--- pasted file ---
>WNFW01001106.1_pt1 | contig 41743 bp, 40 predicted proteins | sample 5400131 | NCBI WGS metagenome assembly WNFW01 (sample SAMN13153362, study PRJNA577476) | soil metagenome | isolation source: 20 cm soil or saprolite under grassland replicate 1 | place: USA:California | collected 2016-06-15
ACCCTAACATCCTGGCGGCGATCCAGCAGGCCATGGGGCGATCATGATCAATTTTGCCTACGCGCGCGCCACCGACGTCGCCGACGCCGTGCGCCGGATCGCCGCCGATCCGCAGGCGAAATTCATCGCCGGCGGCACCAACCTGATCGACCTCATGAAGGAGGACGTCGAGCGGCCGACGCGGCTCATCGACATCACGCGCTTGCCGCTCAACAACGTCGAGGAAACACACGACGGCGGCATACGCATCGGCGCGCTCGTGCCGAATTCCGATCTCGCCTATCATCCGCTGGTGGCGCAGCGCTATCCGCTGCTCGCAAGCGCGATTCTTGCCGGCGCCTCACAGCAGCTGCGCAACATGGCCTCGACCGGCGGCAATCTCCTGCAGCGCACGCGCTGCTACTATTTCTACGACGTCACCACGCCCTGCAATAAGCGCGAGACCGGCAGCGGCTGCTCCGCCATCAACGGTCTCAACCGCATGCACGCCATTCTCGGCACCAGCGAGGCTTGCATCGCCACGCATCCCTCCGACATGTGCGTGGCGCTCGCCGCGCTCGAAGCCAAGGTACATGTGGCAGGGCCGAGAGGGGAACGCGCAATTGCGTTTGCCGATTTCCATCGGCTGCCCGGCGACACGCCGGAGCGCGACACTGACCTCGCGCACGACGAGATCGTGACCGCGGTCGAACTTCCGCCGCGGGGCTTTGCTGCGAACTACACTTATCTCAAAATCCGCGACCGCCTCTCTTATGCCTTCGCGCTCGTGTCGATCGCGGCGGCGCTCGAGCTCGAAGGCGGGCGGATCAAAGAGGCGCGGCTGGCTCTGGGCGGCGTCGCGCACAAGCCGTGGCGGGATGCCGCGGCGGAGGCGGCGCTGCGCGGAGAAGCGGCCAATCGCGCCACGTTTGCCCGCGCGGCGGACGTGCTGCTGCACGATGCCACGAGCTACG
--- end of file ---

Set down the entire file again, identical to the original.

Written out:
>WNFW01001106.1_pt1 | contig 41743 bp, 40 predicted proteins | sample 5400131 | NCBI WGS metagenome assembly WNFW01 (sample SAMN13153362, study PRJNA577476) | soil metagenome | isolation source: 20 cm soil or saprolite under grassland replicate 1 | place: USA:California | collected 2016-06-15
ACCCTAACATCCTGGCGGCGATCCAGCAGGCCATGGGGCGATCATGATCAATTTTGCCTACGCGCGCGCCACCGACGTCGCCGACGCCGTGCGCCGGATCGCCGCCGATCCGCAGGCGAAATTCATCGCCGGCGGCACCAACCTGATCGACCTCATGAAGGAGGACGTCGAGCGGCCGACGCGGCTCATCGACATCACGCGCTTGCCGCTCAACAACGTCGAGGAAACACACGACGGCGGCATACGCATCGGCGCGCTCGTGCCGAATTCCGATCTCGCCTATCATCCGCTGGTGGCGCAGCGCTATCCGCTGCTCGCAAGCGCGATTCTTGCCGGCGCCTCACAGCAGCTGCGCAACATGGCCTCGACCGGCGGCAATCTCCTGCAGCGCACGCGCTGCTACTATTTCTACGACGTCACCACGCCCTGCAATAAGCGCGAGACCGGCAGCGGCTGCTCCGCCATCAACGGTCTCAACCGCATGCACGCCATTCTCGGCACCAGCGAGGCTTGCATCGCCACGCATCCCTCCGACATGTGCGTGGCGCTCGCCGCGCTCGAAGCCAAGGTACATGTGGCAGGGCCGAGAGGGGAACGCGCAATTGCGTTTGCCGATTTCCATCGGCTGCCCGGCGACACGCCGGAGCGCGACACTGACCTCGCGCACGACGAGATCGTGACCGCGGTCGAACTTCCGCCGCGGGGCTTTGCTGCGAACTACACTTATCTCAAAATCCGCGACCGCCTCTCTTATGCCTTCGCGCTCGTGTCGATCGCGGCGGCGCTCGAGCTCGAAGGCGGGCGGATCAAAGAGGCGCGGCTGGCTCTGGGCGGCGTCGCGCACAAGCCGTGGCGGGATGCCGCGGCGGAGGCGGCGCTGCGCGGAGAAGCGGCCAATCGCGCCACGTTTGCCCGCGCGGCGGACGTGCTGCTGCACGATGCCACGAGCTACG